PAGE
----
Monday, April 14, 2008

Pelican Pilgrimage

Yesterday while on a bike ride for the first time in my life I had the fortune and pleasure of seeing hundreds and hundreds of American White Pelicans flying north along the Mississippi River at La Crosse. Most of them were flying very high and out of camera range but one group was flying lower for some reason and I was able to snap a photo (see above) of the lead birds in the group as they passed overhead. Out of curiosity I checked the Web when I got home to learn about the migration habits of American White Pelicans and discovered they spent the winter along the Gulf of Mexico from Mexico to Florida. In March they begin to head north along the Mississippi - usually spending three weeks in the Illinois area before continuing north in late March or early April to their nesting grounds in northern Wisconsin/Minnesota and southern Canada. Cool. I never knew that.

Wednesday, April 9, 2008

Ghost Business

The other day I happened to notice an old Pepsi Cola warehouse being razed in the 1800 block of West Avenue South in La Crosse. In the razing process a false facade on the building was removed, exposing the building's original front and a sign for the Miller Broom Company (see photo). I did some checking in local history files and discovered this building was erected in 1919 for the Miller Broom Company which occupied the structure until the early 1960s. There is not a lot of available information about this broom firm but I did find this interesting account from 1904 in "La Crosse, Wisconsin: The Gateway City: A City of Great Enterprises, Wholesale and Manufacturing, Agricultural Resources Unsurpassed" when the business was located in downtown La Crosse:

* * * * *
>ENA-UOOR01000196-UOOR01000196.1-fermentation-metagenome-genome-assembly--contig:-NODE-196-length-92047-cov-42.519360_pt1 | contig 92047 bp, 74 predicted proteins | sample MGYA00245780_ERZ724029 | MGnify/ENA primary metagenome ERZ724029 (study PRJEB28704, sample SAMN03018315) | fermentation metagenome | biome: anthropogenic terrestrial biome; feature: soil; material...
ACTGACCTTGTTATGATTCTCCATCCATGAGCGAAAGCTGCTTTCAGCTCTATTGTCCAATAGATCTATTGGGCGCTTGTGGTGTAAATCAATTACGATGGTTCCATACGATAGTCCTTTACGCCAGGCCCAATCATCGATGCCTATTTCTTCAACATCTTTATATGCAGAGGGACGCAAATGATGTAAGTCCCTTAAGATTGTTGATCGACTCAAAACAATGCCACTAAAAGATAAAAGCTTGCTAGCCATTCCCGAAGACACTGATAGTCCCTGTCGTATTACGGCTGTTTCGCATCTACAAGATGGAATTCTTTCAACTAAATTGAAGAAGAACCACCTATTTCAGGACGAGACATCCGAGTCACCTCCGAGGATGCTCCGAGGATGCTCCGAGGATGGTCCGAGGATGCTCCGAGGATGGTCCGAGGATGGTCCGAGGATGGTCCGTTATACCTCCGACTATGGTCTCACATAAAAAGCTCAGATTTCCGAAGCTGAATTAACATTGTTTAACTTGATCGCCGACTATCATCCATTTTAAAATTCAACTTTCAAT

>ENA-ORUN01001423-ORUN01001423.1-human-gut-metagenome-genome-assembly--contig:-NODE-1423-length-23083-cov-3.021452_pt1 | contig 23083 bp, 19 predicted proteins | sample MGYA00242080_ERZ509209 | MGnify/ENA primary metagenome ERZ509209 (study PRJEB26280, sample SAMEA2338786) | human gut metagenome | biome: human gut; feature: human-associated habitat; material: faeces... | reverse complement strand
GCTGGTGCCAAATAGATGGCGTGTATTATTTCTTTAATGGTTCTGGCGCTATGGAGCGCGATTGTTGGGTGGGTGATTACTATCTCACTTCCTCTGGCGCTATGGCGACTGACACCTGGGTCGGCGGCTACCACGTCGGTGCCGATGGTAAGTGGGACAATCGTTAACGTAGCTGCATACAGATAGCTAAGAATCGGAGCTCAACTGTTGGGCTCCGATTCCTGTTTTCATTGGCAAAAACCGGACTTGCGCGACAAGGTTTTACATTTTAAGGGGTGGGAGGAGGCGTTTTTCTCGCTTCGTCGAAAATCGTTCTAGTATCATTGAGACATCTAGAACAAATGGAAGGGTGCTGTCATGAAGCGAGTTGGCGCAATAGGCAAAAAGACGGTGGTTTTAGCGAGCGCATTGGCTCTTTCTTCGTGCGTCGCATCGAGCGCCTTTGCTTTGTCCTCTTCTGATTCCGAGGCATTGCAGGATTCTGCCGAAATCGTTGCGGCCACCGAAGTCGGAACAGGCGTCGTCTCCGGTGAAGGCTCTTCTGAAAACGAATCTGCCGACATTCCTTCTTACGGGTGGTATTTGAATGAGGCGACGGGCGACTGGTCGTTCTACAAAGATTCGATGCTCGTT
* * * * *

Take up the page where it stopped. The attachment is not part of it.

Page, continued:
AUGUST MILLER, Manufacturer of Fine Brooms, 111 South Front Street. In 1882 Mr. August Miller established his present business and since that time has been enjoying a steadily increasing accession of patronage. He is manufacturer of fine brooms and whisks and his reputation for making a first-class article is well known. Twenty hands (17 men and three boys) are employed, 13 machines operated and about 50 dozen brooms and whisks are turned out per day. The factory occupies two floors and basement of a building 20 x 100 feet and they ship their goods to California, Oregon, Washington, Minnesota, Wisconsin, Montana, these states being thoroughly canvassed by four traveling men. Mr. Miller is the originator of the famous "Little Daisy," which is the most popular broom in the northwest. He is a good business man, a faithful citizen and well liked by all who know him.

Makes me wonder if a "Little Daisy" broom could still be found in some broken down shed in Montana. Guess I need to go on a road trip someday.

Thursday, April 3, 2008

Going, Going . . . Gone!

While on a recent bike ride I came across this old house being razed at 215-217 Ferry Street (not far from downtown La Crosse). A check of local building records shows the house was built in 1886 by John Dryer as a double unit (a replica of this unit shown being razed was located just to the left and had already been razed by the time I arrived on the scene). Dryer, who was listed as a carpenter in early 1880 La Crosse city directories, must have died shortly after the house was constructed because the 1888 City Directory lists "Dora Dyer, widow of John" as one of the occupants of the house along with her two daughters, Mary and Phena, in addition to George Barry, laborer; Henry Barry, teamster; Martha Parker, widow of Levi; and William E. Parker, Burlington Railroad worker. All lost to history as their old abode . . . which was razed to make way for a new car parking lot.